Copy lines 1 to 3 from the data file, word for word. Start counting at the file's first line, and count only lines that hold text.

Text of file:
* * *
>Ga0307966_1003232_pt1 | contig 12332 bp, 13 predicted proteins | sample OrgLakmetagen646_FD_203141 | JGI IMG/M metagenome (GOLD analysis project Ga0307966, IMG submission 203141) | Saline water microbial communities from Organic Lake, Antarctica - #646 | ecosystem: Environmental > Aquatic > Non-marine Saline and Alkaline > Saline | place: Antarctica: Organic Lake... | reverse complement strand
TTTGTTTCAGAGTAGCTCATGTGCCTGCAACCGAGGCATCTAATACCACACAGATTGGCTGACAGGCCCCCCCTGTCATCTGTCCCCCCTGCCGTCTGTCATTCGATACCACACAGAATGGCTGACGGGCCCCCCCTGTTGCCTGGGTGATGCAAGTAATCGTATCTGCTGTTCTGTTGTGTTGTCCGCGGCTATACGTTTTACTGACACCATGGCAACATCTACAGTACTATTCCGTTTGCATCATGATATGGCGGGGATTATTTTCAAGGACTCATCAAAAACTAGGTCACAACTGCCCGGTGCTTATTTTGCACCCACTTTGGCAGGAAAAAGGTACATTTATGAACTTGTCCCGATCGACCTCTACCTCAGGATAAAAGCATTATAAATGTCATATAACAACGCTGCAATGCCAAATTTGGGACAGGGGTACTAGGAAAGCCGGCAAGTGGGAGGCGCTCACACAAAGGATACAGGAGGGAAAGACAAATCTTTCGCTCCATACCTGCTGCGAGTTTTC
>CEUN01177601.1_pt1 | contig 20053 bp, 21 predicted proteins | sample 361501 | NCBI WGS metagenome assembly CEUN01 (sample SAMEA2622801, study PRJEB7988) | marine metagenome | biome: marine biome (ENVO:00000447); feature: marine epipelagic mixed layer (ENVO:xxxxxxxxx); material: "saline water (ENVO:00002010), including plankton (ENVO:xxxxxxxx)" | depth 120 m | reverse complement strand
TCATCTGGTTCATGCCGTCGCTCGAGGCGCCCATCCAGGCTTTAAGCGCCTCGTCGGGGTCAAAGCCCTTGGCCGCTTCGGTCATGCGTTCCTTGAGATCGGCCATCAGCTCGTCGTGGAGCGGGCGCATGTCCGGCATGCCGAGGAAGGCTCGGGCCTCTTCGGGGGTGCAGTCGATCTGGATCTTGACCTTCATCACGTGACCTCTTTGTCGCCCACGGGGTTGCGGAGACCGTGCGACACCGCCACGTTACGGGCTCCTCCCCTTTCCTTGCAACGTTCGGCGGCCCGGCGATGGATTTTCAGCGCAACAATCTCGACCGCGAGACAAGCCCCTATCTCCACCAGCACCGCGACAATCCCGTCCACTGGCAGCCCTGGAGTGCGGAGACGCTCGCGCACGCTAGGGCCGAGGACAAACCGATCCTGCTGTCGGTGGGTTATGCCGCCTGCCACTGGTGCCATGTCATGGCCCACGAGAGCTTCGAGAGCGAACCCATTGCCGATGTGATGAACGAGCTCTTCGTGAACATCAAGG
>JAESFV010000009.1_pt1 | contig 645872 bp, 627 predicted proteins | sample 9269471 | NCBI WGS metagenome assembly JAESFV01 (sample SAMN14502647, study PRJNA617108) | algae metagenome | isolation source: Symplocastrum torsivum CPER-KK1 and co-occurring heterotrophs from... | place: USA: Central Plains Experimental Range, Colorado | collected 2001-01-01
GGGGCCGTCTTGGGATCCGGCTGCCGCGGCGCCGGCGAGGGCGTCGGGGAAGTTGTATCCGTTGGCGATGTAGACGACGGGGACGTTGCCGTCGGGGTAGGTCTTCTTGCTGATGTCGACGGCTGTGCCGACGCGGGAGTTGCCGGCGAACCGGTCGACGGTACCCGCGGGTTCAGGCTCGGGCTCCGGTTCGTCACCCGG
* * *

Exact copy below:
>Ga0307966_1003232_pt1 | contig 12332 bp, 13 predicted proteins | sample OrgLakmetagen646_FD_203141 | JGI IMG/M metagenome (GOLD analysis project Ga0307966, IMG submission 203141) | Saline water microbial communities from Organic Lake, Antarctica - #646 | ecosystem: Environmental > Aquatic > Non-marine Saline and Alkaline > Saline | place: Antarctica: Organic Lake... | reverse complement strand
TTTGTTTCAGAGTAGCTCATGTGCCTGCAACCGAGGCATCTAATACCACACAGATTGGCTGACAGGCCCCCCCTGTCATCTGTCCCCCCTGCCGTCTGTCATTCGATACCACACAGAATGGCTGACGGGCCCCCCCTGTTGCCTGGGTGATGCAAGTAATCGTATCTGCTGTTCTGTTGTGTTGTCCGCGGCTATACGTTTTACTGACACCATGGCAACATCTACAGTACTATTCCGTTTGCATCATGATATGGCGGGGATTATTTTCAAGGACTCATCAAAAACTAGGTCACAACTGCCCGGTGCTTATTTTGCACCCACTTTGGCAGGAAAAAGGTACATTTATGAACTTGTCCCGATCGACCTCTACCTCAGGATAAAAGCATTATAAATGTCATATAACAACGCTGCAATGCCAAATTTGGGACAGGGGTACTAGGAAAGCCGGCAAGTGGGAGGCGCTCACACAAAGGATACAGGAGGGAAAGACAAATCTTTCGCTCCATACCTGCTGCGAGTTTTC
>CEUN01177601.1_pt1 | contig 20053 bp, 21 predicted proteins | sample 361501 | NCBI WGS metagenome assembly CEUN01 (sample SAMEA2622801, study PRJEB7988) | marine metagenome | biome: marine biome (ENVO:00000447); feature: marine epipelagic mixed layer (ENVO:xxxxxxxxx); material: "saline water (ENVO:00002010), including plankton (ENVO:xxxxxxxx)" | depth 120 m | reverse complement strand